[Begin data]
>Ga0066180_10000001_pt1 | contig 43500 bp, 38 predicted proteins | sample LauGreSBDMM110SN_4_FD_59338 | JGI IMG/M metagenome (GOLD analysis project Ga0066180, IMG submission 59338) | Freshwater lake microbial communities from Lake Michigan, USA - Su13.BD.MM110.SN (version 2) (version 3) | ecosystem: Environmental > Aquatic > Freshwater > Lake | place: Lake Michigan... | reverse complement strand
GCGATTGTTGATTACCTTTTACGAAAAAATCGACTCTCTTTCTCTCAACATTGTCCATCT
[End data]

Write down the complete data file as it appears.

>Ga0066180_10000001_pt1 | contig 43500 bp, 38 predicted proteins | sample LauGreSBDMM110SN_4_FD_59338 | JGI IMG/M metagenome (GOLD analysis project Ga0066180, IMG submission 59338) | Freshwater lake microbial communities from Lake Michigan, USA - Su13.BD.MM110.SN (version 2) (version 3) | ecosystem: Environmental > Aquatic > Freshwater > Lake | place: Lake Michigan... | reverse complement strand
GCGATTGTTGATTACCTTTTACGAAAAAATCGACTCTCTTTCTCTCAACATTGTCCATCT